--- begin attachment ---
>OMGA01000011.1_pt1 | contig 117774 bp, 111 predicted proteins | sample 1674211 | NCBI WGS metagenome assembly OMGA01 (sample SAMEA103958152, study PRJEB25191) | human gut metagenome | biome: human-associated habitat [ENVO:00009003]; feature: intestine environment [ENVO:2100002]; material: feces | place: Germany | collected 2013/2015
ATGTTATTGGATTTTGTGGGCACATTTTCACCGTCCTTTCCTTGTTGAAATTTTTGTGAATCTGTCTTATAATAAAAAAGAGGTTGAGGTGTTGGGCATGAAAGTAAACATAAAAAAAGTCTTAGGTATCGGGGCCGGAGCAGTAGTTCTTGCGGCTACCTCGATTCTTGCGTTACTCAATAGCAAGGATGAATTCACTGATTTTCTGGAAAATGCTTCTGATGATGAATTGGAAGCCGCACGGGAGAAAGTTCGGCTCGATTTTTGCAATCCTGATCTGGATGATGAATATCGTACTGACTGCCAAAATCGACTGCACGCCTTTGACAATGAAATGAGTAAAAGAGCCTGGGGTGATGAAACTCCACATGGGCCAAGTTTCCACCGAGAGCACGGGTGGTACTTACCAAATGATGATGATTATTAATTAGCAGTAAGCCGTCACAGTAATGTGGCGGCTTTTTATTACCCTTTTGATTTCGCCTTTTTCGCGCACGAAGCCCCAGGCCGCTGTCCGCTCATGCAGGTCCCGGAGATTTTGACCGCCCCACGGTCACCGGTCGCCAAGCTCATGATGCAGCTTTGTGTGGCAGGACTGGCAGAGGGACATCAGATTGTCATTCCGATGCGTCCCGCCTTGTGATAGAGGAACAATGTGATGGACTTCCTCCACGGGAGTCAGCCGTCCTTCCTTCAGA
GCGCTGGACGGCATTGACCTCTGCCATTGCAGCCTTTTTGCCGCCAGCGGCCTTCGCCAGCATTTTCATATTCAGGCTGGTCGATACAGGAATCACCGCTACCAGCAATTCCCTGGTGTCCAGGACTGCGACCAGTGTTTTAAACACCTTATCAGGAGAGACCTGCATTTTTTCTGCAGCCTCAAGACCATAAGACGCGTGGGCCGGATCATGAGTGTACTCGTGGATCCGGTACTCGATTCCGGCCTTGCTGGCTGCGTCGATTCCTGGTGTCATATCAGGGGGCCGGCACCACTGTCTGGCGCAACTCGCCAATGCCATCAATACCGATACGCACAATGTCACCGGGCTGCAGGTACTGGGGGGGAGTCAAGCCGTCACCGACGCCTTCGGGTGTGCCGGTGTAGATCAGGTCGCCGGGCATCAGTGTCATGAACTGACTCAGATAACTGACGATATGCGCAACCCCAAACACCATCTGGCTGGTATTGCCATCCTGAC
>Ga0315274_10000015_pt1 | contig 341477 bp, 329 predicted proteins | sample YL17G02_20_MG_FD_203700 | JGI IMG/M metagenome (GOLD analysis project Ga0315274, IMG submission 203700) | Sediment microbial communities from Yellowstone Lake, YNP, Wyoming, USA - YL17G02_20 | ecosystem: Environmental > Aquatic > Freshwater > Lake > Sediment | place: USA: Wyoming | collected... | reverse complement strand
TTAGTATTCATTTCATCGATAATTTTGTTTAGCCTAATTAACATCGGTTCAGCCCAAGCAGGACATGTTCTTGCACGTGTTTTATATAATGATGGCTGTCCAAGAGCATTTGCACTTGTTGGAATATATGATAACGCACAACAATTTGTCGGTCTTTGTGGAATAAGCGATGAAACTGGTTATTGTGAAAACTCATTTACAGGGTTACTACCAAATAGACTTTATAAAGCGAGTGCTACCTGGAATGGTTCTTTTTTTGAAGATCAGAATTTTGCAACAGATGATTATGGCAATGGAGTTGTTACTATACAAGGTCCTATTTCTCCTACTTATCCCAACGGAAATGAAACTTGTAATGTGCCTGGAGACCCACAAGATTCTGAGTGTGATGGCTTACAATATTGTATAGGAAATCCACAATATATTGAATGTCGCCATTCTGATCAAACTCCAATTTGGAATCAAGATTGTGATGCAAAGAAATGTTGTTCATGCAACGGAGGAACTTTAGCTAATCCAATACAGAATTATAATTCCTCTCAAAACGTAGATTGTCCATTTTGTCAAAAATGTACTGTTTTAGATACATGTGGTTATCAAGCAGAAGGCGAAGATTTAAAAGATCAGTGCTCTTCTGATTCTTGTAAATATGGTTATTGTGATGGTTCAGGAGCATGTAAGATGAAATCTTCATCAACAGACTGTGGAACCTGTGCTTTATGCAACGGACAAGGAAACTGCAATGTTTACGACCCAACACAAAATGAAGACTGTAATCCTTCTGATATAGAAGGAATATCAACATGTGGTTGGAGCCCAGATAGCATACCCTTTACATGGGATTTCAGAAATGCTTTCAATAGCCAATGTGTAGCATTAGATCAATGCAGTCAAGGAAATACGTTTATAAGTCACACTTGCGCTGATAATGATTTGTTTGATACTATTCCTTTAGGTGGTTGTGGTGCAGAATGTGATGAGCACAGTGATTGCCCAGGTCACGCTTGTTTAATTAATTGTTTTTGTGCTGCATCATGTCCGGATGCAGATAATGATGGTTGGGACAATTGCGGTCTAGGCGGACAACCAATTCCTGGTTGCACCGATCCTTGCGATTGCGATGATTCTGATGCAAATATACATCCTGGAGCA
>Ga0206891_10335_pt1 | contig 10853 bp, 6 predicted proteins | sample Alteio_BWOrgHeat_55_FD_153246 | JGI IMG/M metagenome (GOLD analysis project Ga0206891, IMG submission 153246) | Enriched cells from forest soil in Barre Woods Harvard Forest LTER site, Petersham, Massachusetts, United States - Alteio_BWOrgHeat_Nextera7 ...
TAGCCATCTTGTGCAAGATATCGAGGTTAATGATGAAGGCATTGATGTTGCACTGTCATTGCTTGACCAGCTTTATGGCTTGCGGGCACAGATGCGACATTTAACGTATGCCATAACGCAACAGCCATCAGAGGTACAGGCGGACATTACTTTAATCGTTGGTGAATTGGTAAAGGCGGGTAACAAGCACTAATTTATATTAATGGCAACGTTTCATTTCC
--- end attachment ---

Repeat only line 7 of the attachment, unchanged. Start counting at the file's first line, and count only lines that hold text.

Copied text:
TAGCCATCTTGTGCAAGATATCGAGGTTAATGATGAAGGCATTGATGTTGCACTGTCATTGCTTGACCAGCTTTATGGCTTGCGGGCACAGATGCGACATTTAACGTATGCCATAACGCAACAGCCATCAGAGGTACAGGCGGACATTACTTTAATCGTTGGTGAATTGGTAAAGGCGGGTAACAAGCACTAATTTATATTAATGGCAACGTTTCATTTCC